2023 elections: The economics of politics in Nigeria
The drum beats of politics have begun to sway the Nigerian political atmosphere ahead of the 2023 general elections for elective positions from the federal, state and local government areas, including internal party politics for most political parties.
Hidden and quieter candidates have begun to creep out from their abodes. While some would rely on grassroots strategies, some are reliant on godfathers. Existing and potential political office holders have started returning to electorates with several enticing, juicy, and supposed “empowerments” to gain popularity and ensure they have the needed support ahead of next year’s election. These moves are not without cost implications and the flow of funds. The test of financial might and strength in Nigeria’s election cannot be overemphasised, with those who control large amounts of wealth and influence running the show.
Little funds at the face of the electorates could sway them to the highest bidder. A tactic adopted by power brokers and political makers in Nigeria.
In 2019 alone, figures released by Nigeria’s political umpire, the Independent National Electoral Commission (INEC) showed that N189 billion was spent on conducting elections consisting of presidential, national assembly, governorship, state houses of assembly, and the FCT area councils. This translates to N2,249 ($6.24) per eligible voter. This is the most expensive election in the history of Nigeria. Although the Independent National Electoral Commission (INEC) said an increased number of political parties and voters warranted such expenses while arguing that the figures were within international acceptable standards.
In the forthcoming 2023 elections, these figures are projected to be higher. Political players, those who jostle for political positions are equally in the business of spending without transparency.
According to the Electoral Act, as amended, presidential and governorship aspirants were given a spending benchmark of N5 billion and N1 billion respectively, from the period of notice to the day of the election proper.
In reality, these benchmarks only exist on papers, as the most notable political parties spend far more than these benchmarks from the period of expression of interest, campaign expenses, advertisement, and the highly condemned case of vote-buying.
Statistics for the expenditures of these political parties are nearly impossible to get because of the secret nature of the sources, funders, and disbursement of these funds. There are technically no spending budgets for most political parties even though by law, all political parties are expected to make a financial disclosure of their expenditure or contribution to the INEC three months after the elections.
Periods preceding an election year, there is a high amount of transfer and flow of public funds, mostly from a region of higher financial temperature to a region of lower financial temperature. In other words, funds are spent by aspiring political candidates to the masses in varying forms, most of which are intended to woo electorates to their favour.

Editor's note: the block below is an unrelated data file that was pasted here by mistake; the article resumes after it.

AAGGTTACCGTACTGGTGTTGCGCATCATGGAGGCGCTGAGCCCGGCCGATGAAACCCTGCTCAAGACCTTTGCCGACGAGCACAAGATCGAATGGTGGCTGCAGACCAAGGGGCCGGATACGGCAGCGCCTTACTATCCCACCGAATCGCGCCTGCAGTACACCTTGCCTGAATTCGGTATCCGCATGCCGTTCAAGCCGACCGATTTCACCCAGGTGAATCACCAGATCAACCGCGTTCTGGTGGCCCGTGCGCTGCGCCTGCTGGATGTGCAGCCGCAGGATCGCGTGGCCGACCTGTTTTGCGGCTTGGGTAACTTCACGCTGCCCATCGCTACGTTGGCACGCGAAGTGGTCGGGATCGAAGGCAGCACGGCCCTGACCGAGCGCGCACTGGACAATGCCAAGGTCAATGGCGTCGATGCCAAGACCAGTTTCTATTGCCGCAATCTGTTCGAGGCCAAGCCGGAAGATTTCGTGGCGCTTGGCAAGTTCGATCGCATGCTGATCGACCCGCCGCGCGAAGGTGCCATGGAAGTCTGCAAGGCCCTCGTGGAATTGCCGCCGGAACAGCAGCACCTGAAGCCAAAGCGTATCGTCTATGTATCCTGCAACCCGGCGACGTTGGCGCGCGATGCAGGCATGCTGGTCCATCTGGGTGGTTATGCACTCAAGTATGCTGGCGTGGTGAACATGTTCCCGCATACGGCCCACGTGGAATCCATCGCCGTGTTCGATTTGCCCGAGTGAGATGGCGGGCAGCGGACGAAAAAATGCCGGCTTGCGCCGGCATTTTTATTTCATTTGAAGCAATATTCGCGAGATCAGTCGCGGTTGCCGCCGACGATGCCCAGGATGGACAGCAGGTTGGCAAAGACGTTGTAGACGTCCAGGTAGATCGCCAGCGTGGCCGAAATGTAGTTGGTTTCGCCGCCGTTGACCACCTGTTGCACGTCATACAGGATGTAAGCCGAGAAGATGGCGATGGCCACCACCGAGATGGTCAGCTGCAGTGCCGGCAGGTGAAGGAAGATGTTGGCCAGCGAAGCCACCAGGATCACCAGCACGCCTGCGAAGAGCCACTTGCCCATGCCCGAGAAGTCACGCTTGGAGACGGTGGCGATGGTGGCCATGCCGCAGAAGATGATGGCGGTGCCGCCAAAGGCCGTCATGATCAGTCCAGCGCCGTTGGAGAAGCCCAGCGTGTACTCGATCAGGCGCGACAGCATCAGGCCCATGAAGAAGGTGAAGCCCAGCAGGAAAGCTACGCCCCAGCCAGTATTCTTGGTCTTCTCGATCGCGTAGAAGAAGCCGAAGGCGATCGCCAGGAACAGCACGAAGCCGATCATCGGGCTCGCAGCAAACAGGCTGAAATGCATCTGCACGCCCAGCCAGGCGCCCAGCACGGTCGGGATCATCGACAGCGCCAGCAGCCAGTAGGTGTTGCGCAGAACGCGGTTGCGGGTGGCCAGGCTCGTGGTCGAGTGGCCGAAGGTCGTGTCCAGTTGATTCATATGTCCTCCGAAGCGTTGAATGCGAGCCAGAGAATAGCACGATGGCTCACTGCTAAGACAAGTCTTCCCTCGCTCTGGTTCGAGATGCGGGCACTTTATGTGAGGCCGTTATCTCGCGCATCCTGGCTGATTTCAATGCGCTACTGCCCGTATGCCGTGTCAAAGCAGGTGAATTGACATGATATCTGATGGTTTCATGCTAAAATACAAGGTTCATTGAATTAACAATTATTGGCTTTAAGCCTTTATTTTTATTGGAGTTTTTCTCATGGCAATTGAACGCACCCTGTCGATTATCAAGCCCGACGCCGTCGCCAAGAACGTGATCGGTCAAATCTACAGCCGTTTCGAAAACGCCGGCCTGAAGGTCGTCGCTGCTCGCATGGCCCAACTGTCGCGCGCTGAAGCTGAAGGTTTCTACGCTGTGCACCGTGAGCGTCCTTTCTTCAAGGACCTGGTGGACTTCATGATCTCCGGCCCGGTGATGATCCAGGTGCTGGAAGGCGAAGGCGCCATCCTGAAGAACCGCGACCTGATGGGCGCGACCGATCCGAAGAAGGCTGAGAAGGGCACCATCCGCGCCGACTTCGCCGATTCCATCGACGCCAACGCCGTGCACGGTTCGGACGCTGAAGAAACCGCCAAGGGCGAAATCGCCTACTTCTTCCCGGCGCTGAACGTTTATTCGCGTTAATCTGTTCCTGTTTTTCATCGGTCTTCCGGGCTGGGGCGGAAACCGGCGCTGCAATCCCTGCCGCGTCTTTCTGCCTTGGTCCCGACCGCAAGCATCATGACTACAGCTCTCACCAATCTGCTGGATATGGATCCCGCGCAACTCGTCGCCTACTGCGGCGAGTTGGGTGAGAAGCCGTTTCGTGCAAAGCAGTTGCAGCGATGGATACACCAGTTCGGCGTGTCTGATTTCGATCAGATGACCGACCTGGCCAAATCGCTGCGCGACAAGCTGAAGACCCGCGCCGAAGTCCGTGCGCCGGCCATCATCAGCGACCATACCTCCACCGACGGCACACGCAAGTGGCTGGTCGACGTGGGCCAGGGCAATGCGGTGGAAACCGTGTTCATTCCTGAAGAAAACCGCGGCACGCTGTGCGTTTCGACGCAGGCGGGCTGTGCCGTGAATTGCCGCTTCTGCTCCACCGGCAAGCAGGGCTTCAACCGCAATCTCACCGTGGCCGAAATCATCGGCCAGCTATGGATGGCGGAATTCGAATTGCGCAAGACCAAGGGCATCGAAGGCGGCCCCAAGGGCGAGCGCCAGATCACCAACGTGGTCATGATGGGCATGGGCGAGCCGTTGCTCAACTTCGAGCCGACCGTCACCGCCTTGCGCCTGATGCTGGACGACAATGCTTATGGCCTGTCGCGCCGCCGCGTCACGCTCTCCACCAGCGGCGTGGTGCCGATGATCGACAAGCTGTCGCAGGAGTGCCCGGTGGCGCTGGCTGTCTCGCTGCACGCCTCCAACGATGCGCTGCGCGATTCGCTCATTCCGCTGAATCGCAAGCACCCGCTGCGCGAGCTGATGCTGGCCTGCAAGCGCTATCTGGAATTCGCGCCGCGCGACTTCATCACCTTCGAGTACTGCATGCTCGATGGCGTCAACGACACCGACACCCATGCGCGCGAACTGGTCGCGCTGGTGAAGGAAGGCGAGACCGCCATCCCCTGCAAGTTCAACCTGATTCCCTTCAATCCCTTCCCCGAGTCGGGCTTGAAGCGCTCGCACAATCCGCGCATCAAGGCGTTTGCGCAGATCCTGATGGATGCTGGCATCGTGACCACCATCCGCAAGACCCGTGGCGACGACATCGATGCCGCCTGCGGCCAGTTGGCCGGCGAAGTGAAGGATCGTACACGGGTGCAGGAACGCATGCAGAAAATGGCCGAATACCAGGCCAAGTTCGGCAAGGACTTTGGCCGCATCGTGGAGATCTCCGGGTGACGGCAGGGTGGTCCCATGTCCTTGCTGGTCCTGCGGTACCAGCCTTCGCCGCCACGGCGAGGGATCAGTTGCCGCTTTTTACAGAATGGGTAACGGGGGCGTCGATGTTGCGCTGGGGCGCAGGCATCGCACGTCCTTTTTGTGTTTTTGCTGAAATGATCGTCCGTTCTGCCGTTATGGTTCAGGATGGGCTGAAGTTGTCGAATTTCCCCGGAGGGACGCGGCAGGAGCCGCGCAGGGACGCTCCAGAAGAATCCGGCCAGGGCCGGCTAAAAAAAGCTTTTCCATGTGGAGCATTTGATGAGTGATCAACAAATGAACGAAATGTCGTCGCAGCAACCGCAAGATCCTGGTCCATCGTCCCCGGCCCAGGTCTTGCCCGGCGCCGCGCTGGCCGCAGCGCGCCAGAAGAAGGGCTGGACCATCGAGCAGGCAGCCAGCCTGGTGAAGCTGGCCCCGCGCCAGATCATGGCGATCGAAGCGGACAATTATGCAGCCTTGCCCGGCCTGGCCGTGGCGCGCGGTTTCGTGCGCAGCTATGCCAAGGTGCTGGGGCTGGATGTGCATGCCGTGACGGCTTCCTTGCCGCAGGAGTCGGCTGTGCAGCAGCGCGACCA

Most of these “periodic shows of love” close to elections are deceitful, especially funds that were amassed, stolen only to spend a crumb of it on electorates rather than projects that will improve the human development index of the citizens. Those who control economic power, control the soul of the voter through financial inducement before, during, and after the electioneering process.
The cost of funding an election in Nigeria is very outrageous for a new entrant with no strong financial base or financier. While those with high spending power or financiers who emerge recoup these funds after the elections.
While some resort to bank loans, the lending houses only grant the request of those with a high propensity of emerging victorious or high networth individuals. Those with no funding source technically have no business in the corridors of power due to their inability to match the giant spenders.
The economic dynamics of power play in Nigeria show a systemic failure that is characterised by corruption, an undemocratic practice where a few control and influence the majority. A nation that strives to attain development would not allow the fate of its elections to be decided at the altar of unaccounted funds, particularly for a nation experiencing revenue drops and plunged with heavy domestic and foreign debts. There is no transparency in the financial process of political parties in Nigeria. The recent electoral act is expected to address just a few of these challenges but would not make the needed changes. Institutions like the INEC,
Anti-graft agencies, the judiciary, civil society groups, and non-governmental organisations must be strengthened to address the self-consuming economics of politics in Nigeria.
The process of leadership transition for a nation that has been characterised by past failures and abuse of power must be transparent and honest, having finance as the least deciding factor that determines the process and result.
Alikor Victor is a development & health economist